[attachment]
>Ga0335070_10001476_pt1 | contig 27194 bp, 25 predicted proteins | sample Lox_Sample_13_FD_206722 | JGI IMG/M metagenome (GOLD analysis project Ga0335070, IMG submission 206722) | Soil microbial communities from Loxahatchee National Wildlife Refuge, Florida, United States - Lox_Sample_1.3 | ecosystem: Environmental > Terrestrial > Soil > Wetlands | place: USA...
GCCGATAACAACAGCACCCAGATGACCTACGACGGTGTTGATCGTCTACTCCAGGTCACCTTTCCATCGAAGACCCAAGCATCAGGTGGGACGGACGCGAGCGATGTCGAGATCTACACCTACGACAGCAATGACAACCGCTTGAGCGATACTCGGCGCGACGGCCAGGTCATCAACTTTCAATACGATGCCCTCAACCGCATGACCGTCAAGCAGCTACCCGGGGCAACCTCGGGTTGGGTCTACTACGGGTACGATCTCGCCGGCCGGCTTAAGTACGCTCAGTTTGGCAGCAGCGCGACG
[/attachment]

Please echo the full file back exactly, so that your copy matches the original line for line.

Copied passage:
>Ga0335070_10001476_pt1 | contig 27194 bp, 25 predicted proteins | sample Lox_Sample_13_FD_206722 | JGI IMG/M metagenome (GOLD analysis project Ga0335070, IMG submission 206722) | Soil microbial communities from Loxahatchee National Wildlife Refuge, Florida, United States - Lox_Sample_1.3 | ecosystem: Environmental > Terrestrial > Soil > Wetlands | place: USA...
GCCGATAACAACAGCACCCAGATGACCTACGACGGTGTTGATCGTCTACTCCAGGTCACCTTTCCATCGAAGACCCAAGCATCAGGTGGGACGGACGCGAGCGATGTCGAGATCTACACCTACGACAGCAATGACAACCGCTTGAGCGATACTCGGCGCGACGGCCAGGTCATCAACTTTCAATACGATGCCCTCAACCGCATGACCGTCAAGCAGCTACCCGGGGCAACCTCGGGTTGGGTCTACTACGGGTACGATCTCGCCGGCCGGCTTAAGTACGCTCAGTTTGGCAGCAGCGCGACG